A searing cycle of poems describes a father's grief after his son is taken from their home in Mali and enslaved in America.
McKissack's tale of a father's grief, old ways carried to the new world and a circle broken and reforged to span the ocean itself echoes ancient storytelling traditions. An initial poem, "The Griot's Prelude," describes "men with the blue of the sky in their eyes" coming deep into the forests to take slaves. A Mende blacksmith in 18th-century, Mali raises his child himself when the infant's mother dies in childbirth. Dinga enlists the Mother Elements of Earth, Fire, Water and Wind as the elders who help to raise Musafa. Sounds of drums and song for each element (Fire isÂ "Kiki Karum Kiki Karum Kiki Karum," while Water is "Shum Da Da We Da Shum Da Da We Da," for instance) emphasize the storyteller's voice in the narrative, inviting listeners to participate and engage. Full-page and border paintings in acrylic and watercolor use strong black lines, almost like woodcut engravings, in deep browns, earth colors and subtle jewel tones against creamy backgrounds. The boy learns to make beautiful objects of metal but is taken by slave traders, and it is years before Dinga learns from the Wind that his son, now Moses, has become a gifted apprentice blacksmith in Charleston, S.C., soon to be freed by the smithy owner.
A totally absorbing poetic celebration of loss and redemption. (author's note)Â (Picture book/poetry. 7-12)
ÂCopyright Kirkus 2011 Kirkus/BPI Communications.All rights reserved.
McKissack's (The All-I'll-Ever-Want Christmas Doll) story about a Malian boy abducted and sold into slavery has frightening moments, but carries dignity and even triumph away from them. Forceful and iconic, the Dillons' (The Secret River) woodcut-style paintings use gentle colors and strong lines to telegraph scary sequences, but do not dwell on them. McKissack's free verse incorporates a Greek chorus of the elements Earth, Fire, Water, and Wind, who watch over the infant Musafa and assist his father, Dinga, in his blacksmith's work, but cannot save Musafa after he is brought to the New World. He surfaces in South Carolina, a gifted blacksmith like his father, and Wind, which has made itself into a hurricane to cross the ocean, is at last able to bring word to Dinga of his beloved son: "Though a slave, he lives!" Readers learn Musafa's owner may free him, but "In my mind," Wind hears Musafa say, "I have always been free,/ As free as Wind." The willingness to turn the dark history of the past into literature takes not just talent but courage. McKissack has both. All ages. (Oct.)[Page ]. Copyright 2011 PWxyz LLC
Gr 4-7--This story-in-verse begins centuries ago, when an African blacksmith named Dinga loses his wife in childbirth. Against the advice of others in his village, he decides to raise the baby himself. When his son, Musafa, grows up, he becomes an apprentice blacksmith, but before long, the slave ships come: "Beware/Of pale men riding in large seabirds/With great white wings." What happens after that makes for a moving story of loss and transcendence, and a loving tribute to the power of memory. McKissack's writing is as rhythmic and sure as the sound of the drumbeats she describes in the narrative. The Dillons' acrylic/watercolor paintings feature beautifully soft colors and heavy yet fluid lines. The pictures demonstrate the miracle of superb book illustration: how something that lies flat on the page can convey such depth, texture, and feeling. This sad but powerful tale will not be easily accessible to many kids, but here's hoping that there are a lot of patient and appreciative adults (teachers, parents, librarians) to introduce them to it.--Lauralyn Persson, Wilmette Public Library, IL[Page 162]. (c) Copyright 2011. Library Journals LLC, a wholly owned subsidiary of Media Source, Inc. No redistribution permitted.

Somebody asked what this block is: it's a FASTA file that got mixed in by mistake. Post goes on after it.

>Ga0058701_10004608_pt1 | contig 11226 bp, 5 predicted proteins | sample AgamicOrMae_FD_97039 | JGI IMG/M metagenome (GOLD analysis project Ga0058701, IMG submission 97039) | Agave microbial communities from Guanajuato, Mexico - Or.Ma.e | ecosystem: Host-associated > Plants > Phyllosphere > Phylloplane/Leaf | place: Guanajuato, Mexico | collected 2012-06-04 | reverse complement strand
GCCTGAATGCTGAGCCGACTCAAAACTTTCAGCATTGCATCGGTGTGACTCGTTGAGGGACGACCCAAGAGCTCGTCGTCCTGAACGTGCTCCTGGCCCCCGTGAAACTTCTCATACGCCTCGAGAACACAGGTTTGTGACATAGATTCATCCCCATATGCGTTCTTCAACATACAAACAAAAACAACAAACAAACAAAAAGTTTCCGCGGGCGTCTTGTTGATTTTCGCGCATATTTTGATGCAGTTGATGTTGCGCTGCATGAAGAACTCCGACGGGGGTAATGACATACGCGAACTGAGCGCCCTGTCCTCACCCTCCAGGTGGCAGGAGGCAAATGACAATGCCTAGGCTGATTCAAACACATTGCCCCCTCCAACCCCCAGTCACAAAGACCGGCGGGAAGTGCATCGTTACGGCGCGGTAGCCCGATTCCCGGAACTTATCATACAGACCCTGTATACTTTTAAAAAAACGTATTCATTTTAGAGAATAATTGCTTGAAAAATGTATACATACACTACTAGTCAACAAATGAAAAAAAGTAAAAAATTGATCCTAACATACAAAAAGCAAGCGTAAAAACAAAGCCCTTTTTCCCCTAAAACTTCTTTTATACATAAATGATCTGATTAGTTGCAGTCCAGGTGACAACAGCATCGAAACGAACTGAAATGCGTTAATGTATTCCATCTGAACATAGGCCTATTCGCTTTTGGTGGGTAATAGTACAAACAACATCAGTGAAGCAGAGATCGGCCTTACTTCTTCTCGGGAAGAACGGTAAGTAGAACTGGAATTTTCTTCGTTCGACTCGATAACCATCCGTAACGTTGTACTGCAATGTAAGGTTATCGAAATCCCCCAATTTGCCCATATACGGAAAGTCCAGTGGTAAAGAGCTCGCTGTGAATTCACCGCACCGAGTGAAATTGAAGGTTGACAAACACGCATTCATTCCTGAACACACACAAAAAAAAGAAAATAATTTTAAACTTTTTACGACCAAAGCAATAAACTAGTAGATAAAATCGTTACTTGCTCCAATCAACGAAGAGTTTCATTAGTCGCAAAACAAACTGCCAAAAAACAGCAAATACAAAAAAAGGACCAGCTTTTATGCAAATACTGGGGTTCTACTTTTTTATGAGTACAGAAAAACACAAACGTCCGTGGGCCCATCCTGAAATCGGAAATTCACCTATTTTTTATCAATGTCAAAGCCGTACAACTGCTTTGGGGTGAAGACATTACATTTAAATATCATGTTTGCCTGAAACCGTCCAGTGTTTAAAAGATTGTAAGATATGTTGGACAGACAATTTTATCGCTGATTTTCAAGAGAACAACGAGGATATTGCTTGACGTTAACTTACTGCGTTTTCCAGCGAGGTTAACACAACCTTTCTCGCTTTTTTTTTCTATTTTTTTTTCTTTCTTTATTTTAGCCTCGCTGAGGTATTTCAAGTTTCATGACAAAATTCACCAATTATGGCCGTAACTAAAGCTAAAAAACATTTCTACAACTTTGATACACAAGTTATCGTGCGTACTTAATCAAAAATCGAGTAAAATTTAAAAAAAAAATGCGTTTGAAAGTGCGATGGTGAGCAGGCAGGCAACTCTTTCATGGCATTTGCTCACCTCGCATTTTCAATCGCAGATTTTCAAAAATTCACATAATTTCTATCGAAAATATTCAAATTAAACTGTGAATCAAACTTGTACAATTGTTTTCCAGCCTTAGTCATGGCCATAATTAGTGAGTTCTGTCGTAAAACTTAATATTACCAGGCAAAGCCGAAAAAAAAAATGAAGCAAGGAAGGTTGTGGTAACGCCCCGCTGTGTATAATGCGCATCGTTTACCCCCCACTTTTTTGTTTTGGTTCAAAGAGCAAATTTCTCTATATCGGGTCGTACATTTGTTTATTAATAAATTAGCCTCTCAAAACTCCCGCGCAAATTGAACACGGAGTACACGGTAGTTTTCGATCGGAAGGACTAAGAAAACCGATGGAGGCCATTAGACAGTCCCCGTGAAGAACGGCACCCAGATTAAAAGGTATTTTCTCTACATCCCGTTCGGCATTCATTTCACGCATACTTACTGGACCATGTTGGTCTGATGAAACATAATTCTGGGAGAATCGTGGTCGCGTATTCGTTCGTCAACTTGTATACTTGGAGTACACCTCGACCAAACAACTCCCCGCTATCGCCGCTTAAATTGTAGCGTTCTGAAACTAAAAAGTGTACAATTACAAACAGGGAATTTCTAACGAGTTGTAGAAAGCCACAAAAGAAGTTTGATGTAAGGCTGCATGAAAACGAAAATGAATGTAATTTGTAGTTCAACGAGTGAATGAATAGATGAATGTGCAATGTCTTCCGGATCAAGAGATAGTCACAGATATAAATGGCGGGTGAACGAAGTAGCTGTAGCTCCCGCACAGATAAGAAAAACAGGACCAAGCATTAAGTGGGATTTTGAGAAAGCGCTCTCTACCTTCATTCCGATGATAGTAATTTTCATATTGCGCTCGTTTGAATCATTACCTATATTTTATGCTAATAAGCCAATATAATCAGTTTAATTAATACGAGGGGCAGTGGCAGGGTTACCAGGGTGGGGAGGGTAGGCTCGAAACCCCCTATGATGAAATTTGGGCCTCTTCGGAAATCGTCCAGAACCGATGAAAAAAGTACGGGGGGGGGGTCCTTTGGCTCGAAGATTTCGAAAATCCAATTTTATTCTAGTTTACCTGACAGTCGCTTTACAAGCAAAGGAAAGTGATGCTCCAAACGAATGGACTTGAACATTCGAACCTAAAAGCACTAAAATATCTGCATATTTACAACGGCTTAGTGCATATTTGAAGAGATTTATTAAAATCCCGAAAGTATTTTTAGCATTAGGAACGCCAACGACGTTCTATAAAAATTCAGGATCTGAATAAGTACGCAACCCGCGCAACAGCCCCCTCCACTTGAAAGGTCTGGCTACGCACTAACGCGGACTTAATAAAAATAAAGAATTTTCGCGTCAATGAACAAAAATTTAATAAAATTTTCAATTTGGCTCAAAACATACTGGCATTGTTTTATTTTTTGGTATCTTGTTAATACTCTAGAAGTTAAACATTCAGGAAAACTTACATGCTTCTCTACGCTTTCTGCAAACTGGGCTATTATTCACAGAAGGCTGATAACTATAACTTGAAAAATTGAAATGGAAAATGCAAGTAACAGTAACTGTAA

Gr 4-7--In a tribute to those who were stolen from homes in Africa to become slaves in the New World, McKissack weaves a tale (Schwartz & Wade, 2011) about a loving father and the young son who is taken from him. Dinga, a seventh-generation Mende blacksmith, is a talented and respected man. After his wife dies in childbirth, Dinga defies tradition, raising his son Musafa with the help of the Mother Elements--Earth, Fire, Water, and Wind. Musafa grows strong and wise. He becomes Dinga's apprentice, creating pretty, but useless objects. One day, while gathering wood, Musafa is captured. Dinga searches in vain for his son, then appeals to the Elements for help. They take turns following Musafa, reporting to Dinga of his son's passage, his courage, and finally, of his new life as a blacksmith in South Carolina. Dinga rejoices that Musafa is alive and that his talent for creating lovely objects could earn his freedom. Lizan Mitchell performs the passages of McKissack's 2012 Coretta Scott King Honor book melodiously and with fervor. The author's note was not recorded. Leo and Diane Dillon's acrylic and watercolor illustrations resemble woodcuts, superimposing bold figures on fainter ones, creating impressions of lingering spirits, evil, and sadness. Combining history, folk tales, and legend into a moving remembrance of families torn apart, this haunting story with its rich illustrations is strengthened by this wonderful audio interpretation.--MaryAnn Karre, West Middle School, Binghamton, New York[Page 59]. (c) Copyright 2013. Library Journals LLC, a wholly owned subsidiary of Media Source, Inc. No redistribution permitted.